Trip Log 1778 nautical miles. Last 24 hours: 152 nautical miles, 1843 nautical miles to Hiva Oa.
Flying fish on deck: 12 Squid on deck: 0
We passed the longitude of Las Cruces today, at about 1:30pm Las Cruces time, and we set our clocks back 2 hours to match that time. That is, we passed directly south of Las Cruces.
We caught two nice mahi mahi yesterday and a 30lb tuna today. The sashimi chef (Tane) prepared a spectacular sashimi tuna dish --- beautifully presented.
Diagnosing the problem with the autopilot yesterday (the drive unit has failed) took some time. The winds had dropped to 8-12 knots, so our main and relatively small working jib were only giving us an average of 5 knots or less. With about an hour to sunset, we decided to raise the spinnaker. It wasn't pretty --- three or four mistakes were made, but it was up and flying in time for the green flash. The moon rose promptly, making it very easy to see the spinnaker, and so to steer. Through the night, we averaged over 6 knots as we settled in to actually having to work steering on night watches.
Today, the winds have stayed in the same range and we've been refining our steering technique. Tane is getting quite good at it now. There is a very distinct sweet spot with a spinnaker on a reach the way we're sailing. If you sail with the wind filling the spinnaker completely in this wind, it all looks great and you travel at somewhere between 5 and 6.5 knots. On the other hand, if you bring the leading edge of the sail to a point where it is just collapsing, everything powers up and suddenly you're at 8 knots. It's a knife edge, however, because if you go to far the whole sail collapses, and you have to spin hard in the opposite direction to fill it again, and in the process, the boat slows to about 5 knots for a while. If you're at the sweet spot, a wave coming up from behind will kick you into collapse, so you have to anticipate the wave action by turning to cancel it. So... we've been at it for two hours on and four off all night and all day. It looks as though the trade winds will stay at this lower level for several more days, so we'll be able to keep the spinnaker up. Without the full moon, however, it would be considerably more difficult --- to get full speed, you definitely need to be able to see the leading edge of the sail quite clearly all of the time.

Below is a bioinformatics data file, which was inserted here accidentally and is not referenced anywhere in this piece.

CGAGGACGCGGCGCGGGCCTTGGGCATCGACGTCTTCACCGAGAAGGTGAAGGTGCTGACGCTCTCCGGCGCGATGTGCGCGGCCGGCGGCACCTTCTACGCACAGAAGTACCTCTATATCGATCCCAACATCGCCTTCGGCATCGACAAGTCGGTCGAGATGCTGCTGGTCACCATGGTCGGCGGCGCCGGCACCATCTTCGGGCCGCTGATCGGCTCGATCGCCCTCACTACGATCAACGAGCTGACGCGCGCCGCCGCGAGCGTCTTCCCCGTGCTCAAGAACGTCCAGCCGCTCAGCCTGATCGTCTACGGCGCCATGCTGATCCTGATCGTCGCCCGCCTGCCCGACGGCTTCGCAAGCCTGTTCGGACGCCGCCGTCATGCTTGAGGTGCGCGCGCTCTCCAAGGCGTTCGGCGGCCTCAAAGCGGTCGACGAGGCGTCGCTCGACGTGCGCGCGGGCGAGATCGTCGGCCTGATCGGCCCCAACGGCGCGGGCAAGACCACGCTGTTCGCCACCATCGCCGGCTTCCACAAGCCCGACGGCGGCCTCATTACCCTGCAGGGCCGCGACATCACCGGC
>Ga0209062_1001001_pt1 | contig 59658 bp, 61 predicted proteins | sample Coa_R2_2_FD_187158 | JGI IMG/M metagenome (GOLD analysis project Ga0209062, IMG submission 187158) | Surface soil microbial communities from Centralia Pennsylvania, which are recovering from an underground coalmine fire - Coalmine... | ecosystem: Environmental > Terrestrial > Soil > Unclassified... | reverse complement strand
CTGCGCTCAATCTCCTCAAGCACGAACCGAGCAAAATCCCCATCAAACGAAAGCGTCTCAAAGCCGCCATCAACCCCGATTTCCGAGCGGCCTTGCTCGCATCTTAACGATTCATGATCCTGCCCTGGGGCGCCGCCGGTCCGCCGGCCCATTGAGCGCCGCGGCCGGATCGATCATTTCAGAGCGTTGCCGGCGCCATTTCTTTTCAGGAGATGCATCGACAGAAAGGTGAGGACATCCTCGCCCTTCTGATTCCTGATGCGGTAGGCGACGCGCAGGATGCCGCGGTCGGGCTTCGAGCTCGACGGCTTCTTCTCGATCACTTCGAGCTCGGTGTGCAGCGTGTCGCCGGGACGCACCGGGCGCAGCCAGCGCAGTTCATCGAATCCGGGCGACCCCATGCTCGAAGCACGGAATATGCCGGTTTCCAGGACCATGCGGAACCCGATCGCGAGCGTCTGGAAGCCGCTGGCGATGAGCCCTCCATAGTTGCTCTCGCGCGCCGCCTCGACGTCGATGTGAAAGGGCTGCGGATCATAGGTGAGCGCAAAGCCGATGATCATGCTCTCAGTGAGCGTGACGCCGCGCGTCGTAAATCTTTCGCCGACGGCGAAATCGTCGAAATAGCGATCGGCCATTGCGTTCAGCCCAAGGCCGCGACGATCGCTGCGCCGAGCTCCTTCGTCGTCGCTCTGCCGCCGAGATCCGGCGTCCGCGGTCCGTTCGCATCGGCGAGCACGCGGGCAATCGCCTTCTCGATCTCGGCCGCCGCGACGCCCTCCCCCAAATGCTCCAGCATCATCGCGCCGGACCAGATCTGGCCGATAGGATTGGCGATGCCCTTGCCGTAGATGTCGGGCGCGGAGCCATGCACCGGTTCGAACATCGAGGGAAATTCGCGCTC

Apart from trying to maintain the highest speed, the other part of the game is to watch the TTG (Time To Go) readout. When we're really flying, says there are less than 10 days to go. Then, when you slow down...
The beauty of the current conditions are that, with relatively lighter winds, the seas are calmer. The spinnaker, on a reach (wind coming from the side more than from behind), tends to really stabilize the boat. The weather is currently fine and clear, another bonus.